At least twice a year, I try to get away and reflect on my life, my relationship with God, family, and friends, and my practice. I’m blessed to have a spouse who understands the importance of this and supports me in my endeavor to stay fresh and engaged in my life and my profession.
One of the themes that continually comes up for me is the differentiation that is emerging among a small segment of the dental profession, the dental profession as a whole, and the medical profession. What I see is confusion and anxiety among the patients as they interface with these different entities. Come with me now as we step back and look at what is happening in these various arenas.
It is important to note that medicine and dentistry were created to deal with critical, emergency type situations. At their infancy, patients sought the care of physicians and dentists only when they had a problem. Perhaps one had an infection or a serious injury or maybe a tooth was hurting. If one looks at what is happening today, it is pretty much the same. We go to the doctor when we have a problem. With the exception of the annual pap smear, mammogram, or annual physical, little preventive care is actually seen. When we have blood drawn and evaluated, if our numbers are within the “range”, we are considered O.K., in spite of the fact that these ranges are derived from patients entering the hospitals, (usually someone with a problem), and are in no way related to health.
Therefore, in effect, we don’t have a health care system but rather a disease care system. The way medicine is practiced today, there is an underlying message that says when you get the disease, we’ll go into action. We won’t look for the cause but rather we’ll find a medication or surgical procedure or device to eliminate or suppress the symptoms. Isn’t it striking that a by-pass procedure is estimated to last about 10 years? Ever wonder why no one seems interested in finding out more about why the arteries are clogging up instead just blaming it on heredity?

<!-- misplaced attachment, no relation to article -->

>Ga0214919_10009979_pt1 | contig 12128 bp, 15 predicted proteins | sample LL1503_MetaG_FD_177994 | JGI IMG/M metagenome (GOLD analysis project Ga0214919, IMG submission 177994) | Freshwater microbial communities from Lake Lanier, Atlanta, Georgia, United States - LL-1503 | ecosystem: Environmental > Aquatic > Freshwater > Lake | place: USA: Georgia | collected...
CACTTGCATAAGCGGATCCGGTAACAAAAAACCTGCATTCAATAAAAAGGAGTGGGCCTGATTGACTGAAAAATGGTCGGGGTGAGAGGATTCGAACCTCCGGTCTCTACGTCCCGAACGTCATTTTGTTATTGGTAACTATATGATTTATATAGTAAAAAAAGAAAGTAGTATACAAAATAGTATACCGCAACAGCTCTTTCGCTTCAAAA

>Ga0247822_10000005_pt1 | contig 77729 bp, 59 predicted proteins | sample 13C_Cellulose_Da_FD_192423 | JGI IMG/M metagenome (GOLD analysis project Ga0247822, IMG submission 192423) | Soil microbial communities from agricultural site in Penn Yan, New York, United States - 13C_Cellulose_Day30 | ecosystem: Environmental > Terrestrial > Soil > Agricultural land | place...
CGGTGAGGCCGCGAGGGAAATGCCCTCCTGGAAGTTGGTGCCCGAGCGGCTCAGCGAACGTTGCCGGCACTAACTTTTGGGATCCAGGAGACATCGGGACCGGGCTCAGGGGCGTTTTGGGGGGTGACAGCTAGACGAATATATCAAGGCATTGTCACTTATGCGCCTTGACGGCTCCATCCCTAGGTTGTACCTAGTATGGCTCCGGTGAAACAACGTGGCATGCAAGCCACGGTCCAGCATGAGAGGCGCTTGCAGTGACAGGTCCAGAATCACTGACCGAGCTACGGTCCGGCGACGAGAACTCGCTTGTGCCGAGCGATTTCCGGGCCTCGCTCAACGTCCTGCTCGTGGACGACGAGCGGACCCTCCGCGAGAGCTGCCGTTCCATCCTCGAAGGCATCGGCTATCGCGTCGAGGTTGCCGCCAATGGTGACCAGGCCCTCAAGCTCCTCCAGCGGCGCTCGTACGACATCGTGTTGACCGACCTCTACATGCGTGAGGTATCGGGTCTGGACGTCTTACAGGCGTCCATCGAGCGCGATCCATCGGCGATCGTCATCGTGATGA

We know that the initiator of heart disease is chronic inflammation (American Heart Association Meeting 1997) somewhere in the body, which is followed by the deposition of calcium and then cholesterol. To my knowledge, checking for chronic inflammation is still not the norm within the medical profession. We now know that all cancers begin in an acidic, oxygen deprived, calcium rich environment and in the presence of chronic inflammation somewhere in the body. So why do we continually spend billions of dollars each year looking for more new drugs to treat cancer instead of studying how we could eliminate these situations from occurring within our bodies and thereby preventing it from ever showing up. We know that there are six hidden defects. (see article this section entitled “Invisible Signs of Chronic Illness and Infection) present in all infections, chronic diseases, and toxicities and that if we support the body in its effort to eliminate these defects, we usually see signs and symptoms of disease disappear. We know that the mouth is a mirror and is intimately related to our overall health yet physicians and dentists rarely interact to find ways to help a patient get healthy.